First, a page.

It’s likely that during the coronavirus outbreak, many interviews will need to be done remotely to minimize the need for unnecessary person-to-person contact, says Jeff Magnuson, with Jeff Magnuson Consulting. “While not ideal, as I can understand companies wanting to meeting people in person, adjustments need to be made and a level of trust will be needed to make effective hiring decision,” Magnuson says.
“Remote interviews will start to become even more integrated into the job market (even after this pandemic slows) and both candidates and companies need to be willing to face a period of adjustment if both sides want to succeed long term,” Magnuson says. “Bottom line: flexibility and adjusting to the current state of affairs is mandatory if companies want to hire quality candidates. This is not business as usual and may not be for quite some time.”
One of the big turnoffs for many job candidates is poor, or minimal, communication throughout the process. Candidates feel a lack of communication throughout the interview process and discrepancies between interviewers about the jobs duties are the biggest turnoffs employers commit in the interview process, says Nysha King, media relations lead with MRINetwork. MRINetwork’s 2018 reputation Management Study, identified common applicant turnoffs.
To a candidate, stresses King, “an interview is a two-way street.”
Ira S. Wolfe is president of Success Performance Solutions, a TEDX speaker and the author of Recruiting in the Age of Googlization, says that the most common unintentional mistakes that companies make are:
- Having an out-of-touch application process. Candidate abandonment rates, he says, can be as high as 95 percent—“meaning that one out of every 20 candidates who start an application actually complete.” To boost these numbers he recommendations that Initial applications contain no more than 15 to 20 fields, are mobile friendly, and take less than five minutes to complete.
- Sending applications into a black hole. “Candidates live in a world that with one click they can purchase almost anything they want and receive updates from the time it is packed to when it was delivered at their doorstep,” says Wolfe. “But when they apply for a job, the application often slips into the HR black hole. It could be weeks, months, or never until they get a response.” Transparency is now required throughout the application and interview process, he says. It’s important for companies to open and maintain the lines of communication with applicants throughout the hiring process.
- Long delays. The time-to-fill open positions is at all-time highs, says Wolfe. “This is frustrating for hiring managers and one of the top complaints from candidates,” he says. “Unfortunately hiring managers are often the cause of the problem. When a high caliber candidate is presented, hiring managers need to jump at the interview and clear their calendars.” That’s a mistake especially in this environment. “When they’re finally ready the candidate has often accepted another offer or rejects the company for a bad candidate experience,” Wolfe says. Those are the kind of delays companies just can’t afford right now as they’re looking for drivers.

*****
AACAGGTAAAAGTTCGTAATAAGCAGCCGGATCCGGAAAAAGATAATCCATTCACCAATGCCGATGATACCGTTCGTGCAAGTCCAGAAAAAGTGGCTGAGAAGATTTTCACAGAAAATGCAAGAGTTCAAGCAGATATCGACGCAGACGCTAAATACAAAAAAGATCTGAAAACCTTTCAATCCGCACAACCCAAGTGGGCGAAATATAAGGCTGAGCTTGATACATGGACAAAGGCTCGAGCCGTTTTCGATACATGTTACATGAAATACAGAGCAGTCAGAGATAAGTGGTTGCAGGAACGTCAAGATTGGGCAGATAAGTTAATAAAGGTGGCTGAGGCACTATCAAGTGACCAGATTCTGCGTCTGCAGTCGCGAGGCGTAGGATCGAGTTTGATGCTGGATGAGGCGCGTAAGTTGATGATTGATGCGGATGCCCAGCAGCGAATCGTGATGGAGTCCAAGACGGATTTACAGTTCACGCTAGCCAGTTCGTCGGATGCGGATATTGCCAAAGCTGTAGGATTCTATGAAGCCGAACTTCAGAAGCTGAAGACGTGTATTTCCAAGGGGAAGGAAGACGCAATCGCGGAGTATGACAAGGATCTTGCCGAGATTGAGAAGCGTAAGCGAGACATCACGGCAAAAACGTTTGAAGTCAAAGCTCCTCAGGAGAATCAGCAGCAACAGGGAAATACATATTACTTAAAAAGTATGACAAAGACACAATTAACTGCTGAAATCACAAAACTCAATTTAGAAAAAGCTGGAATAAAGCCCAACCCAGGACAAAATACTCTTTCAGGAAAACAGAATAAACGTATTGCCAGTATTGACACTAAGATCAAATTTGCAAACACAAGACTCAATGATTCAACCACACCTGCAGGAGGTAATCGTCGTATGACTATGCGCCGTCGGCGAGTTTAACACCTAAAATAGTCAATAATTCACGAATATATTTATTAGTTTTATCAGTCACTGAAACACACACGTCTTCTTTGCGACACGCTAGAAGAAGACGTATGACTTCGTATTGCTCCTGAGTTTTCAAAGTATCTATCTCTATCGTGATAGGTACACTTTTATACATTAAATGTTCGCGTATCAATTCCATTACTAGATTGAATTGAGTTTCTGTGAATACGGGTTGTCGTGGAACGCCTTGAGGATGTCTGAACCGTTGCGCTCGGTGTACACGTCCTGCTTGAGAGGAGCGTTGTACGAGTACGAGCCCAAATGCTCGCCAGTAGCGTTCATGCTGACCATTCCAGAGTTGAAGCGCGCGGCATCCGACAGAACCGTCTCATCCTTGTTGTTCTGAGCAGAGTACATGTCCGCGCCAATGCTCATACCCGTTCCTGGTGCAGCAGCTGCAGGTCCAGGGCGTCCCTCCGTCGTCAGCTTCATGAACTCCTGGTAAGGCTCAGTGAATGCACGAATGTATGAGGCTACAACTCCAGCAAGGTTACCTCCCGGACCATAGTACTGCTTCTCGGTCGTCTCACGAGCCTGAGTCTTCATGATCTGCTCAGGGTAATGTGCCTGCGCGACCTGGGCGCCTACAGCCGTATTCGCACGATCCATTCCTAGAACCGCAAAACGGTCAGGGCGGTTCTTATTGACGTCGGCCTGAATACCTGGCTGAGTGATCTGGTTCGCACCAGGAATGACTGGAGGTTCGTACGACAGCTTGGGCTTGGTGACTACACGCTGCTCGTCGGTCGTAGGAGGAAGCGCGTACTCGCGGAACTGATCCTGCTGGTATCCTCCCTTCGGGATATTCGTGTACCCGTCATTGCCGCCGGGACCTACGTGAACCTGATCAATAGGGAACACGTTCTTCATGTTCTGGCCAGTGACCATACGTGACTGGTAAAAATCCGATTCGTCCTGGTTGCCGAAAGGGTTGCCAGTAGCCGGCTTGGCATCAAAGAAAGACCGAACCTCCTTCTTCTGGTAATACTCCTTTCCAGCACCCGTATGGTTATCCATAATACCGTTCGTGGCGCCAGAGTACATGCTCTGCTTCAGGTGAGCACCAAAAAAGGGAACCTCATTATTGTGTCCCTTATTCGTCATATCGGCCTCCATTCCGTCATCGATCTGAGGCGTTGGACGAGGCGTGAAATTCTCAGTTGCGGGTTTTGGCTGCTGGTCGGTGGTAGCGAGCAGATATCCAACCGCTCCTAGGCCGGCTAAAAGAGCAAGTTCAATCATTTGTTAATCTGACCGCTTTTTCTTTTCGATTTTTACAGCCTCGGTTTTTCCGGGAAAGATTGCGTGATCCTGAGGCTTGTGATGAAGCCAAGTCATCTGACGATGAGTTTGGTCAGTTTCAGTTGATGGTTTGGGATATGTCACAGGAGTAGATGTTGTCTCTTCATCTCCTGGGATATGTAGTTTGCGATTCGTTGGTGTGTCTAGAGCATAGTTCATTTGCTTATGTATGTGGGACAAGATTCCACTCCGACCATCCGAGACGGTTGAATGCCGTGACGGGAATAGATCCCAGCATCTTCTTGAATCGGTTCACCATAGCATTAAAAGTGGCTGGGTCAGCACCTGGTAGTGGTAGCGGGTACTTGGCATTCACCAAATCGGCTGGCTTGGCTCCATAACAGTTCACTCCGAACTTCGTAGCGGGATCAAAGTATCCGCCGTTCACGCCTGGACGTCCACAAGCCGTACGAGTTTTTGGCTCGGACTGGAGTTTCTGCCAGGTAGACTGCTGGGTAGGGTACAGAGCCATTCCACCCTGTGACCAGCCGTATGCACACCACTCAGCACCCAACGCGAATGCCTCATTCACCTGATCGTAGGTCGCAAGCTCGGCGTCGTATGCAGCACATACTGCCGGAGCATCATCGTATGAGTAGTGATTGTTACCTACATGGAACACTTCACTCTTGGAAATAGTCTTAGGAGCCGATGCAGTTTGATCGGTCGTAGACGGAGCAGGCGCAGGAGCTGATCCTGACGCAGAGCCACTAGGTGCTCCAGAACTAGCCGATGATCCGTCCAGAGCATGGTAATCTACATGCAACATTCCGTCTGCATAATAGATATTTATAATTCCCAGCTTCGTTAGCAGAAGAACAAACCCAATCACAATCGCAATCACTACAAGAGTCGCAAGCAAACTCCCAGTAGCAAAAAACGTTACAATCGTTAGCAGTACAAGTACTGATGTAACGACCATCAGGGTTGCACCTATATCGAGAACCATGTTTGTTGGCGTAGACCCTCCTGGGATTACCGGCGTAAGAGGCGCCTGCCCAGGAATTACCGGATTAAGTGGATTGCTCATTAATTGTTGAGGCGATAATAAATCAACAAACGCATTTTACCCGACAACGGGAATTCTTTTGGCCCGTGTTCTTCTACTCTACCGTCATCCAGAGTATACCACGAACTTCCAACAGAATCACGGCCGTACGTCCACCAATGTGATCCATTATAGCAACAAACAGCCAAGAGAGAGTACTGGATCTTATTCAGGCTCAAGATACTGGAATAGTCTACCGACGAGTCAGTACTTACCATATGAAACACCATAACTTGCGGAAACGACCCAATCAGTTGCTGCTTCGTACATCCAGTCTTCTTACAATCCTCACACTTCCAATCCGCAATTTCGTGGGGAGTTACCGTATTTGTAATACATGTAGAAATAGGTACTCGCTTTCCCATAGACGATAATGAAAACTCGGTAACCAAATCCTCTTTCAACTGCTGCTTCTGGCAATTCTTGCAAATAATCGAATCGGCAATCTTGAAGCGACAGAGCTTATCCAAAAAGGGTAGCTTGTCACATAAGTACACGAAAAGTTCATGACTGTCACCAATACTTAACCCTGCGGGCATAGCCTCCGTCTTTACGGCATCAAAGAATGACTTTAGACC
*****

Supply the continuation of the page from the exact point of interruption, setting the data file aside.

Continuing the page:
Little things can make a big difference notes Stu Coleman, partner at recruiting firm WinterWyman. “Job seekers want to feel needed and know that their addition to the team will make a difference to the company,” he says. “But here’s the trick—everyone at the company has to show them they are wanted. This is a mindset every company should have when trying to attract talent. I’m not saying you need to bake the candidate a cake, but being a little welcoming wouldn’t kill anyone. From the minute they open the front door of your office, the interview process begins. Let whoever is going to greet the candidate when they arrive, a receptionist most likely, know they are coming. What does it say to a candidate when no one seems to be expecting them? Immediately, they feel like an imposition instead of a welcomed and wanted guest.”
Even for those companies that are able to expedite the process of finding, screening, interviewing, conducting background checks on and hiring new drivers, and providing a positive candidate experience, the challenges are not yet over. New staff are still at risk of changing their minds, or jumping ship, if the job doesn’t turn out to be what they expected.